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Stanthorpe & The Granite Belt

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by Roy Chambers (subscribe)
Lover of all things interesting and new
Published February 10th 2022
Wine, food, art, history & nature in the Granite Belt
Lying only 3 hours drive over the Great Dividing Range from Brisbane, Stanthorpe and the surrounding Granite Belt Region is well worth exploring. Here are the highlights of a trip to Stanthorpe.

There is more to do in the Granite Belt than getting up and personal with some giant rocks
There is more to do in the Granite Belt than getting up and personal with some giant rocks


About the Granite Belt

Stanthorpe is a town in an area known as the Granite Belt, which is part of the South Downs. The name, Granite Belt is obvious when you see the granite everywhere, including the granite formations at Girraween. North of this region, in areas around Warwick, it is sandstone, but from not far north of Stanthorpe down to and across into New South Wales it is granite. Some guides to the Granite Belt include Warwick, but I will leave it out of this guide.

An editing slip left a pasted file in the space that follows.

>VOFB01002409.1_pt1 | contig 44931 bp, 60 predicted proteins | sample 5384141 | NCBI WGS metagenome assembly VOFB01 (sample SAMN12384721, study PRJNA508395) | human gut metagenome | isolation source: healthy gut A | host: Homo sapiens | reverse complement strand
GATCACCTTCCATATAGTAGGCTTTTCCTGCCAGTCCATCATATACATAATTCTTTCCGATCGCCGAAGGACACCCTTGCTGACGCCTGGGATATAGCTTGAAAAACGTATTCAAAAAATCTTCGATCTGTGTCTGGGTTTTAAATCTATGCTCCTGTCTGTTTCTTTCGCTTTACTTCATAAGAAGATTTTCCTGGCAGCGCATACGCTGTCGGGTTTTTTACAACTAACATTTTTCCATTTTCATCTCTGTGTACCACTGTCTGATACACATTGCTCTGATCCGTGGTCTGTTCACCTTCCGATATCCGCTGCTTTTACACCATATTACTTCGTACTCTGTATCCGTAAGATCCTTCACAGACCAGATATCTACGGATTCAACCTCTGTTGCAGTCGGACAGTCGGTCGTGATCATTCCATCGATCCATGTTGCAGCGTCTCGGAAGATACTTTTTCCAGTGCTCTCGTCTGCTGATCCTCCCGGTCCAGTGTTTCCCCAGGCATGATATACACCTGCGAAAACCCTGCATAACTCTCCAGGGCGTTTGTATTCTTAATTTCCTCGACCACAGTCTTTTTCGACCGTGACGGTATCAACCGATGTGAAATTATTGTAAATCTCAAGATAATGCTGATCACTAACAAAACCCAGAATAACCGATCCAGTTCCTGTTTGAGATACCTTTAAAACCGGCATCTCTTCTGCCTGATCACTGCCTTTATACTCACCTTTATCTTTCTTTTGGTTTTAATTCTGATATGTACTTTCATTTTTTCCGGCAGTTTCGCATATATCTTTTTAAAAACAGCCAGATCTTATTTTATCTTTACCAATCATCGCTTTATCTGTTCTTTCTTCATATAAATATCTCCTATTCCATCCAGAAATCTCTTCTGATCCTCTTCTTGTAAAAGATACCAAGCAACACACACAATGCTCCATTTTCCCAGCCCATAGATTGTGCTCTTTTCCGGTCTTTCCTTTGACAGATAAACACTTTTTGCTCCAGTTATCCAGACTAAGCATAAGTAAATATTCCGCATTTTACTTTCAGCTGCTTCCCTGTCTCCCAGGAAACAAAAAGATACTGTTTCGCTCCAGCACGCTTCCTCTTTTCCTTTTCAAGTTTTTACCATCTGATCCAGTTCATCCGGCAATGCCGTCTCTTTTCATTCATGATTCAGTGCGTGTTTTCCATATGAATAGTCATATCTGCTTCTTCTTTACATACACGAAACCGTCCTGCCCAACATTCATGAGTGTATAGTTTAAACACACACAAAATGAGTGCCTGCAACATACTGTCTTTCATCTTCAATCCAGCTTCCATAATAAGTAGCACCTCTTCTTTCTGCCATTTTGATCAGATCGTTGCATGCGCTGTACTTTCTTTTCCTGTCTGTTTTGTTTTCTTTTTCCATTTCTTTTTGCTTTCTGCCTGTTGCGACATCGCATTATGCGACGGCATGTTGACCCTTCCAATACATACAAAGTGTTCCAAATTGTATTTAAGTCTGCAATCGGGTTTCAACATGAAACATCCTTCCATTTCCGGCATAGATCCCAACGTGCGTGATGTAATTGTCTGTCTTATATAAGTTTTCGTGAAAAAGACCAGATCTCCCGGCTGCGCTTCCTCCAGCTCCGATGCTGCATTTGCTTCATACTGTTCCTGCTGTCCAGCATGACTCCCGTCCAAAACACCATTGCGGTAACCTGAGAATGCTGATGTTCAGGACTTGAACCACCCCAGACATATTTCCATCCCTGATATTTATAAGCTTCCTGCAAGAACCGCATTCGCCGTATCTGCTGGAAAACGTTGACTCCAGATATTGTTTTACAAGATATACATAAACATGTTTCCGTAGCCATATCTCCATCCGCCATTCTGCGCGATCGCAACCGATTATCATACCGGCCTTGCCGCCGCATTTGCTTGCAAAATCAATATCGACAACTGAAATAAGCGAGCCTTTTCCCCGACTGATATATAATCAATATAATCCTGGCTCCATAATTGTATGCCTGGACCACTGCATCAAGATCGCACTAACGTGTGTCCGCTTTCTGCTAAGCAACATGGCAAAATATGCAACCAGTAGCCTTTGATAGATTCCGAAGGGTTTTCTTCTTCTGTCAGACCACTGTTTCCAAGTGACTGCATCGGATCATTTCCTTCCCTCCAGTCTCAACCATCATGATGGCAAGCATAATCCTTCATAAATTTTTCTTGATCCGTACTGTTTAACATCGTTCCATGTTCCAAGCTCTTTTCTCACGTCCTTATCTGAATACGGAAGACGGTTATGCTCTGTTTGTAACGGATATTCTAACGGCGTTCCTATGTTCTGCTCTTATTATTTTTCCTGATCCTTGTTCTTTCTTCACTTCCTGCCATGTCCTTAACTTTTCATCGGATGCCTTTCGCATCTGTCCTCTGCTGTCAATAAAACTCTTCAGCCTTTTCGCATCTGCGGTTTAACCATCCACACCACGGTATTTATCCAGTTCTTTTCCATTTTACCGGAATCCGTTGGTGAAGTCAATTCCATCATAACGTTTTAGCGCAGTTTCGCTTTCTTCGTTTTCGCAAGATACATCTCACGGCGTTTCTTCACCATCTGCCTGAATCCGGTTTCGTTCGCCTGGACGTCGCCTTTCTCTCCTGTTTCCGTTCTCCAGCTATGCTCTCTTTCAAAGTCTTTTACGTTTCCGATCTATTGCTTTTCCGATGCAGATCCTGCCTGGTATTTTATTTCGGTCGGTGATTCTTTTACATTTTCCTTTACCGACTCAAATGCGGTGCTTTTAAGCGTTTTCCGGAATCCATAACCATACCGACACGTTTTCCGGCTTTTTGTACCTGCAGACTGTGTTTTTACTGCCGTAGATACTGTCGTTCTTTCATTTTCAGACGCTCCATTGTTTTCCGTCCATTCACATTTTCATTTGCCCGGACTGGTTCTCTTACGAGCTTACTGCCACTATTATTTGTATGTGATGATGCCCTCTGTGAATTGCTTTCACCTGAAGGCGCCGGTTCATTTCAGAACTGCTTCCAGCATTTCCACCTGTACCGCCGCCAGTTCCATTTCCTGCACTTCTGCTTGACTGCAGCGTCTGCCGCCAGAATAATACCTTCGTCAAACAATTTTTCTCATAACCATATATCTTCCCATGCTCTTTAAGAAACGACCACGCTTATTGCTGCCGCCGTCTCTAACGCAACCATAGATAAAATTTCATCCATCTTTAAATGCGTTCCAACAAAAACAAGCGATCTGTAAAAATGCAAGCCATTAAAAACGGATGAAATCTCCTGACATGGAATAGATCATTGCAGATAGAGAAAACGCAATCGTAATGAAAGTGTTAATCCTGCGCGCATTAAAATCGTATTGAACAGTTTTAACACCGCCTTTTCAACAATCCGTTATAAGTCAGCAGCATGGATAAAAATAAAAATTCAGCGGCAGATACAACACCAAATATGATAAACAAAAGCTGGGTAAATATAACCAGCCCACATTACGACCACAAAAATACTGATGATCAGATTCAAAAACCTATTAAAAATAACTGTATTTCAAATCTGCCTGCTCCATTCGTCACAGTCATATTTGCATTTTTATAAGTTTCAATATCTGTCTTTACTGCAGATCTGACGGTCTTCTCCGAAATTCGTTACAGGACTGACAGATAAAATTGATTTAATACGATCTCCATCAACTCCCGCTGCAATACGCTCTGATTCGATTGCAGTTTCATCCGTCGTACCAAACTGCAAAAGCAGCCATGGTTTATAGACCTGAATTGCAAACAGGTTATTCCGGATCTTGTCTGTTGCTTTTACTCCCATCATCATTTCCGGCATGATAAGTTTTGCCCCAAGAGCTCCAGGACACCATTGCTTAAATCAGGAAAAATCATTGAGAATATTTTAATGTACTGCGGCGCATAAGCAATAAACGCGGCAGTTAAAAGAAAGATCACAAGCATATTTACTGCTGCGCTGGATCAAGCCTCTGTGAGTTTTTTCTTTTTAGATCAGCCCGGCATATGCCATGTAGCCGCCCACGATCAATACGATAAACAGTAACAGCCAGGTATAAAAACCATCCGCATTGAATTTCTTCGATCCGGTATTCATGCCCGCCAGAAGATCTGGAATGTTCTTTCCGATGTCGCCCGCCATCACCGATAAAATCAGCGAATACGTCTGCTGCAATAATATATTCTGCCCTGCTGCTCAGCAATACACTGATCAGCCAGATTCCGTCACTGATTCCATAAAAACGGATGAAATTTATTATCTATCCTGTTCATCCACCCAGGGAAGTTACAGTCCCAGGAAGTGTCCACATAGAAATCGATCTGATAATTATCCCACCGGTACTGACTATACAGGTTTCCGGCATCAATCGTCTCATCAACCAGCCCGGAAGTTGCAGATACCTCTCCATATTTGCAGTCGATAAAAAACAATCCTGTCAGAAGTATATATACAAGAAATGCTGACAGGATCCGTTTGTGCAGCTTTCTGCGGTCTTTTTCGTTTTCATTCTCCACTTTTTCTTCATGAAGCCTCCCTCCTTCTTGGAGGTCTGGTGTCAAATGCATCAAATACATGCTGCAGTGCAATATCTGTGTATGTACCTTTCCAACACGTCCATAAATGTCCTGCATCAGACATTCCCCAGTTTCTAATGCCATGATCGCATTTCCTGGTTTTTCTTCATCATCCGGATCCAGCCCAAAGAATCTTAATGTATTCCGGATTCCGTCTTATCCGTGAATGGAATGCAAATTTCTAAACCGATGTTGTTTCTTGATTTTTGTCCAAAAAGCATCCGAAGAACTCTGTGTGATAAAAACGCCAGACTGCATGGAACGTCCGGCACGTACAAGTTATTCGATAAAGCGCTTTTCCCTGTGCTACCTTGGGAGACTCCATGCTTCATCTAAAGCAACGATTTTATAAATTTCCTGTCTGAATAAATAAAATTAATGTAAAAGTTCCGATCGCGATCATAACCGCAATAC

Spectacular rock formations in Girraween National Park are a feature of the Granite Belt
Spectacular rock formations in Girraween National Park are a feature of the Granite Belt


Settlers have come into the region, seeking tin, or in the period after the First World War, starting farms. You will see a number of French name locations around Stanthorpe which were named after battles or locations that Australian troops served in France. The region has now become famous for its stone fruit, apples and winemaking. In fact, many of the wineries outside of the area still use Granite Belt grapes to make excellent wines.

About Stanthorpe

When tin miners moved into the region in 1872, they tended to work around an area known at Quart Pot Creek and this became the name for the settlement. But quickly people wanted a better name for the town and combined the Latin word Stannum for tin with the Middle English word Thorpe for village. Basically renaming the town Tin Village.

Mural at Amiens Legal Centre depicting the life of post WWI settlers
Mural at Amiens Legal Centre depicting the life of post WWI settlers


The mines were quickly worked out and there was a focus on agriculture, especially cooler climate crops, including grapes. It wasn't until after the first World War, when the government was giving loans to returned servicemen to establish farms in the region, that the area really took off. This also included a sizeable number of Italian migrants and the establishment of the area's strong Italian roots.

How to get there